Video Games, Opinion Pieces

Are Emulators & Roms Good For Video Game Preservation?

Photo by Lisa on

Technology is an ever-growing field. Even products made in the past decade are often outdated within a year or two of their creation.
The way media is created also evolved; creators no longer need to rely on tapes, cartridges, and other older forms of storage.

I will talk about emulators, ROMs, and how I feel they are essential for video game preservation in today’s piece.

As the screenshot above shows, gaming has evolved a lot over the years. I used screenshots of Green Hill Zone from Sonic the Hedgehog (1991) and Sonic Forces (2017).

The cartridge that the original game was 4mbs, the iconic “SEGA” start-up sound took up 1/8th of that space. We probably have more selfies on our phones than these carts could hold!

Now, this is why I believe emulators and ROMs are vital for game preservation.
Despite dropping out of console manufacturing, SEGA is still a prominent software developer. They know Sonic the Hedgehog will sell. You don’t need to own the original cart anymore to play the original title. It’s easier to name a system you can’t play it on at this stage. Still, the same can’t be said for franchises with long-defunct studios, or even franchise developers just stopped caring about.

I have used the image from Kid Klown in Crazy Chase, a game I remember playing as a child. This game was initially released in 1994 on the SNES and ported to the GameBoy Advance in 2002.
A sequel that was exclusive to Japan was released on the PlayStation in 1996.

Kid Klown in Crazy Chase is available on 2 systems that use cartridges. It doesn’t take a lot to damage those. Data can corrupt, or titles like these can become rare and expensive collector’s items.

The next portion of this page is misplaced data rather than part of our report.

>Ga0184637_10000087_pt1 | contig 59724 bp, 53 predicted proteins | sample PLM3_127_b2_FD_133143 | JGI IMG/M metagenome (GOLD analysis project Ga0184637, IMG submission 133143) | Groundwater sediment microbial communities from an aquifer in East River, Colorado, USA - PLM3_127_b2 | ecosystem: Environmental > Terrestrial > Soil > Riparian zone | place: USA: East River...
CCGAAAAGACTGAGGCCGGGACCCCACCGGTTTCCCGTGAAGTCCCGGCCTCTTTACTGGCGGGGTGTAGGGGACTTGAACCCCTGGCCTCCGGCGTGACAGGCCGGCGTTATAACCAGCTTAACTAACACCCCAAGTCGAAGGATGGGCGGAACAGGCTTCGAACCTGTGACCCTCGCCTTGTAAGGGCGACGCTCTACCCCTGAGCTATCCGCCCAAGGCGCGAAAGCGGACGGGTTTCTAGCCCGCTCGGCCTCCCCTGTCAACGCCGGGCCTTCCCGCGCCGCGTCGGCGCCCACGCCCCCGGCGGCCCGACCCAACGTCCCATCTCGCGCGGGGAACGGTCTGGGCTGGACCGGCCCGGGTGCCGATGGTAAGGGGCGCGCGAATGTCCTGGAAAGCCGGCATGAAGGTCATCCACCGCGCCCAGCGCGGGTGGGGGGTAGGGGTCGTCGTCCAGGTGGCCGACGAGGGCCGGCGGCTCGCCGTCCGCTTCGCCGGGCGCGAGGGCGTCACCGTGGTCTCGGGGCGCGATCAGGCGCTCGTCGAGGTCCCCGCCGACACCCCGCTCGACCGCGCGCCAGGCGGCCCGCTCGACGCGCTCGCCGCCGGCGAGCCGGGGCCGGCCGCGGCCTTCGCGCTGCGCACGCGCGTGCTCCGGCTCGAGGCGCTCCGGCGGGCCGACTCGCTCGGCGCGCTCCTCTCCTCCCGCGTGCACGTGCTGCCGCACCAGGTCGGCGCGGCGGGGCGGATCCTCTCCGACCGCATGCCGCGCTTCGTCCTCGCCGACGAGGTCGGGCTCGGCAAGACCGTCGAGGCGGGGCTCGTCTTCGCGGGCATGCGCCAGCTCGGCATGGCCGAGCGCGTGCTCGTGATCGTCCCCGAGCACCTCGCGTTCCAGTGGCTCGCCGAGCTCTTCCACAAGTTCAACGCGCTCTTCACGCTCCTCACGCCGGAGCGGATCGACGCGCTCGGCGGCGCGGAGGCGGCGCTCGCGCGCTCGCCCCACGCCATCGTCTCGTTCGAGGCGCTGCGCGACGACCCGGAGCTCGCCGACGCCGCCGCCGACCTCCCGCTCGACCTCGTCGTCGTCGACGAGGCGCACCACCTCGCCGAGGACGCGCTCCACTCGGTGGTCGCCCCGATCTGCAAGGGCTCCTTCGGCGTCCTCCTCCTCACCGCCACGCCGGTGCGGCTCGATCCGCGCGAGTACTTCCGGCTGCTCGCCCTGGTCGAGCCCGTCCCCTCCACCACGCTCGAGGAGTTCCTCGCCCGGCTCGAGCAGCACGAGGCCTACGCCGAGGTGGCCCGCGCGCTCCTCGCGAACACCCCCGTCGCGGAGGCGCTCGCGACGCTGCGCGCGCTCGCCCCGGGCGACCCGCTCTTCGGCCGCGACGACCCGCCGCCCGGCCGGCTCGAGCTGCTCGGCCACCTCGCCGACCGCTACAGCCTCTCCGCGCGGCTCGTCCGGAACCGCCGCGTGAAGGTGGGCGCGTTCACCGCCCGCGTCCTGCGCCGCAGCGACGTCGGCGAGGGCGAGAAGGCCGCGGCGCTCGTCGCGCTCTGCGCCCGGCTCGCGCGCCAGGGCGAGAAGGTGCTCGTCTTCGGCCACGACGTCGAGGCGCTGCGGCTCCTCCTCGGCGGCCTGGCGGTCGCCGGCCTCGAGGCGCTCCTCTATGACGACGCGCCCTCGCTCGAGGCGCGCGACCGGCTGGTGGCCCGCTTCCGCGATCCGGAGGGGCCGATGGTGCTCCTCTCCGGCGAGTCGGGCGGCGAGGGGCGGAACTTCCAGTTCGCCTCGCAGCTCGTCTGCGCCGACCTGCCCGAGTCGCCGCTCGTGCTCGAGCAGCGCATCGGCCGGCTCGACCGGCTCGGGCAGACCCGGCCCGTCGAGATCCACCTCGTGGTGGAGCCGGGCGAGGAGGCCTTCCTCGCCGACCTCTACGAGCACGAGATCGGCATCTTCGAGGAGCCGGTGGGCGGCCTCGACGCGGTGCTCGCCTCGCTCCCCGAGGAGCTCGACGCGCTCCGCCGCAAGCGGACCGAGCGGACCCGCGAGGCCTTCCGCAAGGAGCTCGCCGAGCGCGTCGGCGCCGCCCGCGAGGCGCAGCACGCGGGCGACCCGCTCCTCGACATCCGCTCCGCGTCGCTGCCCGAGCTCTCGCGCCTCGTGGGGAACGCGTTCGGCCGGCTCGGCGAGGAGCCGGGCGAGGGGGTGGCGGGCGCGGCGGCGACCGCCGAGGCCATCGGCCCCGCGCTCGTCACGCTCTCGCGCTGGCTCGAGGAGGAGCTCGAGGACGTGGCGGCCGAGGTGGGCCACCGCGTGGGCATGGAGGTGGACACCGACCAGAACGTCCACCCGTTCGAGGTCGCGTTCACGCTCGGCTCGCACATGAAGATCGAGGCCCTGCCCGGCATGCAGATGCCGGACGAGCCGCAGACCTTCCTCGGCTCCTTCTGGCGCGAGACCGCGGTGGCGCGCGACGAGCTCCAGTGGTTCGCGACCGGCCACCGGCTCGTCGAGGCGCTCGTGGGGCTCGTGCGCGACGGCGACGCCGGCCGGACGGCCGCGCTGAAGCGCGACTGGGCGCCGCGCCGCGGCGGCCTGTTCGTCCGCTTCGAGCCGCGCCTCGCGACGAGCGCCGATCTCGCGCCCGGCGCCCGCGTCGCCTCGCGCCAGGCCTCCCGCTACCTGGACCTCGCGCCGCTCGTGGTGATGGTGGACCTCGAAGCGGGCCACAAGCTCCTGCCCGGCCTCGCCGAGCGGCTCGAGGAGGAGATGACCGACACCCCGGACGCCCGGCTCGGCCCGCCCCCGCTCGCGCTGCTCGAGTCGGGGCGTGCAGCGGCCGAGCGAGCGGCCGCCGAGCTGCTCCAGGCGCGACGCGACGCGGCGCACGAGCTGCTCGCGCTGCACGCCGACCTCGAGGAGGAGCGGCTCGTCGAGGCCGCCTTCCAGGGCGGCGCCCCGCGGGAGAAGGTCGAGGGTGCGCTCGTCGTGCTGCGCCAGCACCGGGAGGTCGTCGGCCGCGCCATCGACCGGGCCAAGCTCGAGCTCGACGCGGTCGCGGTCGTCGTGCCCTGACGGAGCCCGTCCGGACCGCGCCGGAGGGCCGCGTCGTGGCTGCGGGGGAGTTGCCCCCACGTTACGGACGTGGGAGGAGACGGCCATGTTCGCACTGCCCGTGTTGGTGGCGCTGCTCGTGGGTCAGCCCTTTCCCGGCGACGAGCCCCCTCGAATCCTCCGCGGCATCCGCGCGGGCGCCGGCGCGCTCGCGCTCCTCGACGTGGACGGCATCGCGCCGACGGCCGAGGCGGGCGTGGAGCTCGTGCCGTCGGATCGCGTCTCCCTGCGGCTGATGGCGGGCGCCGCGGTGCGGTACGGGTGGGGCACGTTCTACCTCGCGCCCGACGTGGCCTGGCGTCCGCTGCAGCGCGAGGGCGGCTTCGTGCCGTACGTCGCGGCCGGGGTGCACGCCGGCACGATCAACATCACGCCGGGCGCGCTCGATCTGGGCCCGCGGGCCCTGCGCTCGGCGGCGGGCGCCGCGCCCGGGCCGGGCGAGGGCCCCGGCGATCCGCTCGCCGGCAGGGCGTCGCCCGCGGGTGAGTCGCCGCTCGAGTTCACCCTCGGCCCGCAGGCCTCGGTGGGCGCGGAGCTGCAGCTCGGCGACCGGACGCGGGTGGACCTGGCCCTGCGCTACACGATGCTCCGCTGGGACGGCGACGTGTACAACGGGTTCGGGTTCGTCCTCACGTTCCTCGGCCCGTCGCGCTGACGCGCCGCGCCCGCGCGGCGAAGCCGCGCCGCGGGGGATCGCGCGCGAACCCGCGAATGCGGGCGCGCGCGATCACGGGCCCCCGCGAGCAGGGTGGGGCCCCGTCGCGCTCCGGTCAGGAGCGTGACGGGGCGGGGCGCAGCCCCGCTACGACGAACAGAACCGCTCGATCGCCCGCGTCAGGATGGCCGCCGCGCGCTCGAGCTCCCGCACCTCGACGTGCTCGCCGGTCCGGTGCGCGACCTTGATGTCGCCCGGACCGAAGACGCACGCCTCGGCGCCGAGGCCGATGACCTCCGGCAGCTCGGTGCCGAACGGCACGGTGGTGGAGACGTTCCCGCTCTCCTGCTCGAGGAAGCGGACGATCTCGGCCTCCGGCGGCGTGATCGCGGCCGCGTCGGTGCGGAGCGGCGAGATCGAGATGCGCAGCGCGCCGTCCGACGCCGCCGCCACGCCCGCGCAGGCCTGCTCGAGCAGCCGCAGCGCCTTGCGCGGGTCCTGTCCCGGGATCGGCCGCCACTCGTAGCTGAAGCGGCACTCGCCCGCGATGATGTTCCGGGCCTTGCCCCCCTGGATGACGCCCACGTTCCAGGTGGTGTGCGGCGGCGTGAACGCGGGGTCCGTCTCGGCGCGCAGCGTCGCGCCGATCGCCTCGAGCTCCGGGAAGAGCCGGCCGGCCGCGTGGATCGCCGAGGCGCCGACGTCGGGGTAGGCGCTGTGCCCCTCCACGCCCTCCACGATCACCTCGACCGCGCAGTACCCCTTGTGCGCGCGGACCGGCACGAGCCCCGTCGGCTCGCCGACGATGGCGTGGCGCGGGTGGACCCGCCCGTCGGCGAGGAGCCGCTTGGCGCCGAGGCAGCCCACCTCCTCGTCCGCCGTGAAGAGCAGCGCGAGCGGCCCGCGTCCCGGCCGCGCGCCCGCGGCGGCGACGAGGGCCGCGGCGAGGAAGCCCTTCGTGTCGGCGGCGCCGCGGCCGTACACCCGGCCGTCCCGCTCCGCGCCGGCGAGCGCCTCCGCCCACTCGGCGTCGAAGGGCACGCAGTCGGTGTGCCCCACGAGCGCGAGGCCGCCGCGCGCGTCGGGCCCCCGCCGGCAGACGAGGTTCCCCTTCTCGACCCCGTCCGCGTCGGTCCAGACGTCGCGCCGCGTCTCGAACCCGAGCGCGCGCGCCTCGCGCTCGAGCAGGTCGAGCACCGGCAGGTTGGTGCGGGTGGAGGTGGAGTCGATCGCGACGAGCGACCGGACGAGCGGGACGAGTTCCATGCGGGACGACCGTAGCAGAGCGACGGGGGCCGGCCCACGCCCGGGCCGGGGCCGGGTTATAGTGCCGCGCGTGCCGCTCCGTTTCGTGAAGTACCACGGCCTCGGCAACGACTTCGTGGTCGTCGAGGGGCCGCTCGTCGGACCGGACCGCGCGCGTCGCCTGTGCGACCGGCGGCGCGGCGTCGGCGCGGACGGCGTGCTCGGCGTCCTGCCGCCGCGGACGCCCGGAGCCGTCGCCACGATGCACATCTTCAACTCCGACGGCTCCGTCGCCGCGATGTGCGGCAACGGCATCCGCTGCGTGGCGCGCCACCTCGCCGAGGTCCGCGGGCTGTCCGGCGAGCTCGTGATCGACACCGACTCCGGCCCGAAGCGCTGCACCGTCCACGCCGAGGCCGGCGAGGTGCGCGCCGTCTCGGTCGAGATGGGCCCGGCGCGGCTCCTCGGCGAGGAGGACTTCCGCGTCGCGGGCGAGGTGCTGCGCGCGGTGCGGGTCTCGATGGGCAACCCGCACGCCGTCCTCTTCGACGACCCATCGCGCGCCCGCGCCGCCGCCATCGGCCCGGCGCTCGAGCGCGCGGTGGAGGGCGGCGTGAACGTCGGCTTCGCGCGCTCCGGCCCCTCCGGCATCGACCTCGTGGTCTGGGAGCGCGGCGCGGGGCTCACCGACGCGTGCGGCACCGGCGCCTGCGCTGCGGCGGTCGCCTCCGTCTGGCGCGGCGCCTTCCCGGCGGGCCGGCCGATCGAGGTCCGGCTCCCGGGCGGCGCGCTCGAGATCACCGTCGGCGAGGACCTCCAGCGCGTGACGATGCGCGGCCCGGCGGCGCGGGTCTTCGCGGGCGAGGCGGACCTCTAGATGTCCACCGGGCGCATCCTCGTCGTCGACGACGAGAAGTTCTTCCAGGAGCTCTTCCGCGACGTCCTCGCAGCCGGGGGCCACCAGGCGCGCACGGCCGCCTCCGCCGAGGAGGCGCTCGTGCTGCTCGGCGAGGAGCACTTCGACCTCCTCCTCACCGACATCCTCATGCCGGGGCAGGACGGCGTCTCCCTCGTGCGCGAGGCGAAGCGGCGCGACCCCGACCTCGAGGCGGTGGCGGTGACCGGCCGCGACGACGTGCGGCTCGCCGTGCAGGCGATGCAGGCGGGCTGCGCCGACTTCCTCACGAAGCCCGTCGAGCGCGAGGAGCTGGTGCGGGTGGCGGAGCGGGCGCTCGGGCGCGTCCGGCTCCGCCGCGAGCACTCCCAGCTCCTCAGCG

Or, in some cases, sequels end up being region exclusive. So without emulators and ROMs, you would need to import the title and acquire a region-free system.

Kemco is still a developer to this day. Still, a title like Kid Klown isn’t going to print money for them, so what need do they have in porting its titles, let alone reviving it?
You can only play these games by owning the cartridges and the systems they are on.

Photo by Karolina Grabowska on

Discs can rot over time, so that isn’t a permanent way to preserve something. In time, I imagine that many of the physical games I own will wind up with this issue after being used so often.
There may be titles from the disc era of gaming that’ll wind up being lost because they were never ported. Maybe the developer went bust, or the developer just didn’t want to continue with the franchise, as mentioned in the previous paragraph.

I understand why emulators and ROMs are frowned upon by some. You’re essentially getting access to the titles for free, but on the flip side, how else would you get to experience them?

I see video games as an art form. Games from previous decades paved the way for modern titles, and we’ve all seen how gorgeous games look in this era of gaming.
It’s nice to see how art forms improve over time. Imagine if the original Mona Lisa was never returned, we’d have lost an essential part of that era of painting.

Imagine if the original David sculpture by Michelangelo broke, what’d that have done to the art world? David and the Mona Lisa were created during times where cataloging things would’ve been difficult; we’re currently living in a time where it’s easy to do so!
I could show you a photo I took in 2010 by opening an app!

I would happily pay a subscription to relive, or even experience some titles from the earlier eras of gaming!

I put a poll out on Twitter to gauge the opinions of others.
Where do you stand on this subject? Let me know!

Thank you for reading!
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1 thought on “Are Emulators & Roms Good For Video Game Preservation?”

  1. I definitely agree that Emulators are important. Especially older games that people are over pricing on eBay or other sites. I’m perfectly fine with emulation so long as it’s not a brand new game.


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